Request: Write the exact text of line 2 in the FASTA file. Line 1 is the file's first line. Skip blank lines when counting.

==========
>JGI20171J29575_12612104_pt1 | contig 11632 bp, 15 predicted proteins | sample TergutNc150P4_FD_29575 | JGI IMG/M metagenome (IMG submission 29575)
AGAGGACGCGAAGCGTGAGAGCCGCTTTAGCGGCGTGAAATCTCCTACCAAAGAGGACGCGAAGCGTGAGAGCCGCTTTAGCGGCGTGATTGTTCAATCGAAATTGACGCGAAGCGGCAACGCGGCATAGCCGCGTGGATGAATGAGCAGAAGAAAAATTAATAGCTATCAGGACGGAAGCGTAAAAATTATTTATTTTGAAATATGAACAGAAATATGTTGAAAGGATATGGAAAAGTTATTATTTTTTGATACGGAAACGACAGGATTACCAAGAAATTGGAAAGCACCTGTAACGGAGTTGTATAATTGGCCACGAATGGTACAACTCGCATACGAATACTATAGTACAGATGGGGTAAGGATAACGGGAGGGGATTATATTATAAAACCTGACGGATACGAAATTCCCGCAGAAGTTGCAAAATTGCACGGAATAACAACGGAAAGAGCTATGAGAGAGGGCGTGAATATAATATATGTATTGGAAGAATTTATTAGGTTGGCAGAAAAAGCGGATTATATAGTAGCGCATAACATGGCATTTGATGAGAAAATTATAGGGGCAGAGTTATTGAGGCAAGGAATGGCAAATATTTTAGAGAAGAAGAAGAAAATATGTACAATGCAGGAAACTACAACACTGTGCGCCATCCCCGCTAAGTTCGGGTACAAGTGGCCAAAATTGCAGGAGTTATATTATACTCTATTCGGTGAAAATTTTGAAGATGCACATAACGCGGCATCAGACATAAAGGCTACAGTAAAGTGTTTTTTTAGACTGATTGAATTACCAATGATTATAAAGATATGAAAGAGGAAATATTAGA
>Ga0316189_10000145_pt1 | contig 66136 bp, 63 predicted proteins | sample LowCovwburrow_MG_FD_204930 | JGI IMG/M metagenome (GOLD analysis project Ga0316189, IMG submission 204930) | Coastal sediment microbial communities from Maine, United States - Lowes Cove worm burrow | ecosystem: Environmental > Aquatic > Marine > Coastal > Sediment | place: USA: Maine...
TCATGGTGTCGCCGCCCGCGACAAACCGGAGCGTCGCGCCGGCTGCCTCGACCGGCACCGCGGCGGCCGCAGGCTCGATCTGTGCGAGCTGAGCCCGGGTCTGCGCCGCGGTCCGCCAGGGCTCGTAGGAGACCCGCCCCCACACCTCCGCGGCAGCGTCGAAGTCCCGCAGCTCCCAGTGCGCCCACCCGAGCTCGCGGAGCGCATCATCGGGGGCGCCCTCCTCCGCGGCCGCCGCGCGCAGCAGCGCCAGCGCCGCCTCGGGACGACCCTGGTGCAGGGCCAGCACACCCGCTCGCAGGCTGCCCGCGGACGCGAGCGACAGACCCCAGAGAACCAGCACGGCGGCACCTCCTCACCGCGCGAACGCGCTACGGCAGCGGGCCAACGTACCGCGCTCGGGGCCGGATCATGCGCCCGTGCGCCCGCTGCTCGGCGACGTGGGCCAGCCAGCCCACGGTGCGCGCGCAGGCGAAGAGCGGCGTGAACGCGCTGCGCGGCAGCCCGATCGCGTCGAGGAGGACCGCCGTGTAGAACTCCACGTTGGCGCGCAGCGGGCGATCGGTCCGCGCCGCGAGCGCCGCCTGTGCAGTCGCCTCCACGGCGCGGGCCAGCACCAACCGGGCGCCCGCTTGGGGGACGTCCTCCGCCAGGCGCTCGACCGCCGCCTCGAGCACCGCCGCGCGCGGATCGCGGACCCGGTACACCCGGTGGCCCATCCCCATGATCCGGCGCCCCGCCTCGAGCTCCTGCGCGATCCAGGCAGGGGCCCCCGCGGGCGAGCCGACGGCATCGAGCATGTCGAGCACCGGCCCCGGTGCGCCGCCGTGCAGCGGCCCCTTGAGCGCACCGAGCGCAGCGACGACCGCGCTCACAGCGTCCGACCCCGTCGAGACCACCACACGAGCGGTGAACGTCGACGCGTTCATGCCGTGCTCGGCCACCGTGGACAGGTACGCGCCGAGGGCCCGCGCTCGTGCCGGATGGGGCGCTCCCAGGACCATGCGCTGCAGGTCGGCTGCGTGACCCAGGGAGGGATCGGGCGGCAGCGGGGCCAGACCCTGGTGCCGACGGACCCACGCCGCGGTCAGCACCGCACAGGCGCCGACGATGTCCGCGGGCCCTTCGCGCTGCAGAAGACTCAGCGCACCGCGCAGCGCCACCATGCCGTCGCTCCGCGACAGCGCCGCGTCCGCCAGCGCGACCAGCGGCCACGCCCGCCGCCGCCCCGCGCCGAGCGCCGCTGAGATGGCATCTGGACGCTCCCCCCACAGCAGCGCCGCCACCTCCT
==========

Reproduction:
AGAGGACGCGAAGCGTGAGAGCCGCTTTAGCGGCGTGAAATCTCCTACCAAAGAGGACGCGAAGCGTGAGAGCCGCTTTAGCGGCGTGATTGTTCAATCGAAATTGACGCGAAGCGGCAACGCGGCATAGCCGCGTGGATGAATGAGCAGAAGAAAAATTAATAGCTATCAGGACGGAAGCGTAAAAATTATTTATTTTGAAATATGAACAGAAATATGTTGAAAGGATATGGAAAAGTTATTATTTTTTGATACGGAAACGACAGGATTACCAAGAAATTGGAAAGCACCTGTAACGGAGTTGTATAATTGGCCACGAATGGTACAACTCGCATACGAATACTATAGTACAGATGGGGTAAGGATAACGGGAGGGGATTATATTATAAAACCTGACGGATACGAAATTCCCGCAGAAGTTGCAAAATTGCACGGAATAACAACGGAAAGAGCTATGAGAGAGGGCGTGAATATAATATATGTATTGGAAGAATTTATTAGGTTGGCAGAAAAAGCGGATTATATAGTAGCGCATAACATGGCATTTGATGAGAAAATTATAGGGGCAGAGTTATTGAGGCAAGGAATGGCAAATATTTTAGAGAAGAAGAAGAAAATATGTACAATGCAGGAAACTACAACACTGTGCGCCATCCCCGCTAAGTTCGGGTACAAGTGGCCAAAATTGCAGGAGTTATATTATACTCTATTCGGTGAAAATTTTGAAGATGCACATAACGCGGCATCAGACATAAAGGCTACAGTAAAGTGTTTTTTTAGACTGATTGAATTACCAATGATTATAAAGATATGAAAGAGGAAATATTAGA